This understanding of both spatio-temporality and of angels and separated human souls as “bodies,” albeit unenfleshed ones, has obvious implications for both our understanding of the intermediate state and of Christ’s descent. I am still working through the ramifications but nonetheless found Griffiths’ approach worthy of attention.


4 thoughts on “Angelic Bodies, Human Bodies, and the Intermediate State

  1. Interesting. It sounds rather like a modernized version of Bonaventure’s account of angels. Bonaventure held that angels have both form and matter, a position Thomas Aquinas rejected (keep in mind that Bonaventure’s conception of matter is very different from our contemporary conception of matter). Out of interest, does the book interact at all with medieval angelology?

    • Hi Nathanael,

      That’s interesting about Bonaventure. I’ll have to take a look.

      He does interact with Aquinas a bit on this issue, although there are no footnotes or endnotes in the book. This work is almost entirely his own thought, rather than a steady interaction with the rest of the field.

      That being said, it’s not as if he doesn’t interact or doesn’t have sources. In his bibliographic essays, he notes that his chapter on angels is based off of Lombard, Aquinas, and Bonaventure. So I assume some of that debate has influenced him there, but to what extent I can’t be sure.

      On the intermediate state, he says that most of what he argues “is speculative and has no obvious precursors” (365).

  2. Pingback: Angelic Bodies, Human Bodies, and the Intermediate State — Biblical Reasoning | Talmidimblogging

  3. Thank you for this post, and for directing my attention to Griffiths’ book and to this issue once again.

    Some quotes of interest on this issue:

    “For instance, it was a very special idea of St. Thomas that Man is to be studied in his whole manhood; that a man is not a man without his body, just as he is not a man without his soul. A corpse is not a man; but also a ghost is not a man.”
    – G. K. Chesterton, St. Thomas Aquinas (New York: Sheed & Ward, 1933; unabridged reprint Mineola, NY: Dover Publications, 2009), pg. 14.

    Cited by Dale Ahlquist, G.K. Chesterton: The Apostle of Common Sense (San Francisco: Ignatius Press, 2003), pg. 107: “A man is not a man without his body, just as a man is not a man without his soul: “A corpse is not a man; but also a ghost is not a man.””
    Also, “St. Thomas was not only intent on upholding the reality of the Incarnation. He also wanted to show what were the implications of the Incarnation. Bringing heaven and earth together means bringing body and soul together. It means Man is to be studied in his whole Manhood. A man is not a man without his body, just as a man is not a man without his soul: “A corpse is not a man; but also a ghost is not a man.” St. Thomas thereby affirms the dogma that Modernism rejects: the Resurrection of the body.” Dale Ahlquist, “Lecture 67: St. Thomas Aquinas”, on The American Chesterton Society at [accessed 11 FEB 2013].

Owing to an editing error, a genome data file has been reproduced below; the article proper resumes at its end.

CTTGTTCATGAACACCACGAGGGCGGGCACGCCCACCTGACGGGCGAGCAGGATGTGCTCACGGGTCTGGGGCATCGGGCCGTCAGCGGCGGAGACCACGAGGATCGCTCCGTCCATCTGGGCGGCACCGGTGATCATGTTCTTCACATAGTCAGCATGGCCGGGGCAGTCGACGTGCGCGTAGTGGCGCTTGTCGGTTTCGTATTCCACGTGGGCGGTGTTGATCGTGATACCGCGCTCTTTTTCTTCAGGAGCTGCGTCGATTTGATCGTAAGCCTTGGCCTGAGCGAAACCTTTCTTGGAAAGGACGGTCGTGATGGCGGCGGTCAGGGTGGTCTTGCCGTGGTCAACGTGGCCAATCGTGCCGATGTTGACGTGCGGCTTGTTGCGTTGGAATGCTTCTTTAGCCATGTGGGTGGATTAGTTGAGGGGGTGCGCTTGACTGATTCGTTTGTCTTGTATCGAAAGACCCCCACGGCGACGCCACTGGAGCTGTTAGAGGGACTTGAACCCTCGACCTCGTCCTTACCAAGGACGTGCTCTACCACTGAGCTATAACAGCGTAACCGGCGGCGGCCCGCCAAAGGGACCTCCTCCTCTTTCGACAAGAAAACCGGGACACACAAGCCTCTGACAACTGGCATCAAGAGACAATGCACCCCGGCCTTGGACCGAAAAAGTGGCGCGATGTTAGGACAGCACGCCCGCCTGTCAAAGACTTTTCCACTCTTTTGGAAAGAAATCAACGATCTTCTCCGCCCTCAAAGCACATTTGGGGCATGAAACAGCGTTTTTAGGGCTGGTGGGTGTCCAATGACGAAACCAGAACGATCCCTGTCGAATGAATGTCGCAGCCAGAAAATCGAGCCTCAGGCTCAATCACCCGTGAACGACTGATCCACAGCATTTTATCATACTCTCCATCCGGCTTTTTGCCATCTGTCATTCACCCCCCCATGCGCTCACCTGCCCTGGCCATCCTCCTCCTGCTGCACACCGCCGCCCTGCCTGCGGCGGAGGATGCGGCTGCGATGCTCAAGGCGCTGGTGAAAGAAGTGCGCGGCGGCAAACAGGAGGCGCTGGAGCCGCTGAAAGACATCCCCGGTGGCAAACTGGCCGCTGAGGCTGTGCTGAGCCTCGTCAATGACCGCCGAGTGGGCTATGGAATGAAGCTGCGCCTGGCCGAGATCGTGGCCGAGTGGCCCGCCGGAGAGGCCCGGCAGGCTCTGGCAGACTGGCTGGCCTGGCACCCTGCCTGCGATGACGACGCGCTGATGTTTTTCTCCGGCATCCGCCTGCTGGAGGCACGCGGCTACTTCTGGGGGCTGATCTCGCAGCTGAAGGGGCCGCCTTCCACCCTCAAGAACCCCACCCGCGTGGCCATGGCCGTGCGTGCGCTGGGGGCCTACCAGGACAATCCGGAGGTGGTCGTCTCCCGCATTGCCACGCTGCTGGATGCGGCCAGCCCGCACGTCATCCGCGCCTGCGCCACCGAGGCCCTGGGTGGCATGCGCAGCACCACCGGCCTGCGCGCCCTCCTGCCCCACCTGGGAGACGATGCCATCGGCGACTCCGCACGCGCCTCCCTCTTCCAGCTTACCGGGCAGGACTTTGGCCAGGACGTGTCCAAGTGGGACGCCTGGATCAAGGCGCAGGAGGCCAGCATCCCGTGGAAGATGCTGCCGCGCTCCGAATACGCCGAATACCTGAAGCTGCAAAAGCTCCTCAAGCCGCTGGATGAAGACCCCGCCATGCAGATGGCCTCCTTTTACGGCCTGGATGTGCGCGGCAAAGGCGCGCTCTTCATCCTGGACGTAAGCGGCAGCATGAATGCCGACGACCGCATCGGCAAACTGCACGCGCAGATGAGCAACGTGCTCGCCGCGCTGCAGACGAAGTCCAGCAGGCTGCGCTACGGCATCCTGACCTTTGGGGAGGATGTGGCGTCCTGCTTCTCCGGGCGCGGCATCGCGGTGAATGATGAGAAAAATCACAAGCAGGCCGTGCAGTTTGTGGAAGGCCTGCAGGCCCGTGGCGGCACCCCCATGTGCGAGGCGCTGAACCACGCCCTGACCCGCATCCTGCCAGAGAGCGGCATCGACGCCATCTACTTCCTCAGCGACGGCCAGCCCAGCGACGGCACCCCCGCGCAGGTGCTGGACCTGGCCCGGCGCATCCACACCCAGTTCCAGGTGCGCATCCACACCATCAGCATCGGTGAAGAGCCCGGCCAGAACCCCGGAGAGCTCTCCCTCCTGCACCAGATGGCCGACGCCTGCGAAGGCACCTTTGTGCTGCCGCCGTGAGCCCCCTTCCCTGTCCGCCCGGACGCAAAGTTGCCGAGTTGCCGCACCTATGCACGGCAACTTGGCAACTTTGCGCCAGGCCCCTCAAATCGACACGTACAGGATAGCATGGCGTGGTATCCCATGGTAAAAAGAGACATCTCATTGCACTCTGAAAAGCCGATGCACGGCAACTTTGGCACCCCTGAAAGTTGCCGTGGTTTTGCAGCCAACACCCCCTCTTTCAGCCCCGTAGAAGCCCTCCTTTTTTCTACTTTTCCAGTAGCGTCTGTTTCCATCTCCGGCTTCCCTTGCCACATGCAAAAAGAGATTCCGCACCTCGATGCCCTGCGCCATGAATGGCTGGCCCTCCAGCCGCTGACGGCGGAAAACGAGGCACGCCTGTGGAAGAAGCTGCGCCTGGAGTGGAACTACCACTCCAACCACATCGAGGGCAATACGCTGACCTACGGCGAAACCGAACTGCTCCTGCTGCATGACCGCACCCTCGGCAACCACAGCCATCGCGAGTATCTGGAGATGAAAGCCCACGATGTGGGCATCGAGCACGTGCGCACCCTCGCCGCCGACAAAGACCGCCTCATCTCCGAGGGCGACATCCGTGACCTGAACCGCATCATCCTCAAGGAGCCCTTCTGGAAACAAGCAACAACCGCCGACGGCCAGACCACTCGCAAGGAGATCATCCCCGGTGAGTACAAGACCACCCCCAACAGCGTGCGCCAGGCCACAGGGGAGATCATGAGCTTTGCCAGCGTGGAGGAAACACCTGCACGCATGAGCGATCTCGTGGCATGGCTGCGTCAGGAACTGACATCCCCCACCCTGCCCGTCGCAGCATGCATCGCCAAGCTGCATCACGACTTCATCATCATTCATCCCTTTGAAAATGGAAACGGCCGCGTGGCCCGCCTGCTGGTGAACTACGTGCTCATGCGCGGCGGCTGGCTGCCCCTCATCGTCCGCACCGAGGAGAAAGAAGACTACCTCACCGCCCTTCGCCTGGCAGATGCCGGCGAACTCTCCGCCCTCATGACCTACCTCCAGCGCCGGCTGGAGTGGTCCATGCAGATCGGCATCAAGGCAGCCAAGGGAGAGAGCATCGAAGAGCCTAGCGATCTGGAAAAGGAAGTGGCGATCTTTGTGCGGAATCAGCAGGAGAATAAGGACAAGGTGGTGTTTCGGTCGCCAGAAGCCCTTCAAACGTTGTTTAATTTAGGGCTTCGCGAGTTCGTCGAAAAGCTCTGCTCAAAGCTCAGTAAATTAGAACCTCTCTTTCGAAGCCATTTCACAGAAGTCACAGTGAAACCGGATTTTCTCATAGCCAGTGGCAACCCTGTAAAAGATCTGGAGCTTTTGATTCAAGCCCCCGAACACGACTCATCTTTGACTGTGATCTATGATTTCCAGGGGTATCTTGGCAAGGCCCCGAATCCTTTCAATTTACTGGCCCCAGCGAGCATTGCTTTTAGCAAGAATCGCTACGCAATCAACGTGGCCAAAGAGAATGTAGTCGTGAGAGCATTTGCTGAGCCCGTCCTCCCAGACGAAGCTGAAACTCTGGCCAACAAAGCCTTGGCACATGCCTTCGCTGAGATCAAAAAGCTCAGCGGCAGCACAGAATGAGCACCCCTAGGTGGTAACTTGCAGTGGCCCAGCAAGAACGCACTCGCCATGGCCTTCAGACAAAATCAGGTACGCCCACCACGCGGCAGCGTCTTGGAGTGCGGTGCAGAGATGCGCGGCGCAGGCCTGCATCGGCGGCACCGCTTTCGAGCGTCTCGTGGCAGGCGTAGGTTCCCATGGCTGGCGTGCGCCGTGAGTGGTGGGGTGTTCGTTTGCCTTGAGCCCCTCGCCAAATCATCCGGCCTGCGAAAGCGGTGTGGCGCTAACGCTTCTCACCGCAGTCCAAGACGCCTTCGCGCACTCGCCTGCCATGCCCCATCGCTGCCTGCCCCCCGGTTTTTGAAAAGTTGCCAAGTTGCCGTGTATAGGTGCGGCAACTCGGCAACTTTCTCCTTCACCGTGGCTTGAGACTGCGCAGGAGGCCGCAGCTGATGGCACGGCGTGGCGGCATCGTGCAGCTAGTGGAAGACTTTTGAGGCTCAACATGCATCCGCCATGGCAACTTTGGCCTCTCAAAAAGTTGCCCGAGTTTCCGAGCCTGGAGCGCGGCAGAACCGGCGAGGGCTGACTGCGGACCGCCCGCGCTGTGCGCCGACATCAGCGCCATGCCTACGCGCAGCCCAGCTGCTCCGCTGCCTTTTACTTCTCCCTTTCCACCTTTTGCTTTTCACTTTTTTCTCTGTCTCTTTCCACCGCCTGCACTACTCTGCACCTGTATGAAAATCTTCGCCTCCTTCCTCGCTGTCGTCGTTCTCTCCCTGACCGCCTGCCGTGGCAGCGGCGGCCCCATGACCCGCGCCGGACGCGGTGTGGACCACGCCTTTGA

Chesterton: “A corpse is not a man; but also a ghost is not a man.”
    – Cited by Tony Reinke on Twitter (11 FEB 2013).

    “The two classical contexts 1 Corinthians 15 and 2 Corinthians 5 are explainable only from the standpoint of one to whom a bodiless existence in the world to come would have fallen short of the ideal of supreme blessedness.” – Geerhardus Vos, Pauline Eschatology, pg. 70.

    My own “take” on this issue:

    This anthropological issue comes to the fore not only in our definition of man, but also our understanding of death, and seems to be especially problematic when considering what has been called “the intermediate state”, i.e., that between death and the resurrection. My conclusions in the following paragraph should place me squarely in the “holistic dualism” camp.

    I would hesitate to speak of “disembodied states”. I base this on the definition of man from Gen. 2:7 and Paul’s revelation concerning the intermediate state in 2 Cor. 5:1-4. The common teaching of a “disembodied” state would appear to have more in common with heathen religions and Greek thought than Biblical teaching. Man by definition from creation is a holistic being defined as “a living soul” consisting of both material and immaterial aspects. Man died in the Fall as certified by God in Gen. 2:17, but man was not “disembodied”. Rather, he went from being “a living soul’ to being “a dead soul”. Man as man, by definition, always has some kind of bodily existence. The notion of a “disembodied” intermediate state would seem to fly in the face of the reality pictured with Lazarus and the rich man in Luke 16:19-31, for one example. It is a condition that Paul describes in 2 Cor. 5:1-4 as undesirable, and as nakedness. Such a condition is one that the even demons would agree is undesirable, since when facing exorcism, they would rather be allowed to enter into swine than to be disembodied (Mt. 8:23-34; Mk. 5:1-17; Lk. 8:22-37). We may not have a great deal of information on the intermediate state, but I would insist that we have enough to guard against the teaching of it as “disembodied” existence. I would add that while rejecting the error of “soul sleep” as a solution to the difficulties of the intermediate state, at least those who hold to that error understand that man cannot be conceived of as existing in any kind of “disembodied” state.

    I would suggest that more work needs to be done on the Biblical theology end in the passages I have cited before anyone dismisses the holistic dualism view prematurely. Apparently Aquinas and Chesterton would agree.

    Sola Scriptura, Soli Deo Gloria,

    John T. “Jack” Jeffery
    Pastor, Wayside Gospel Chapel
    Greentown, PA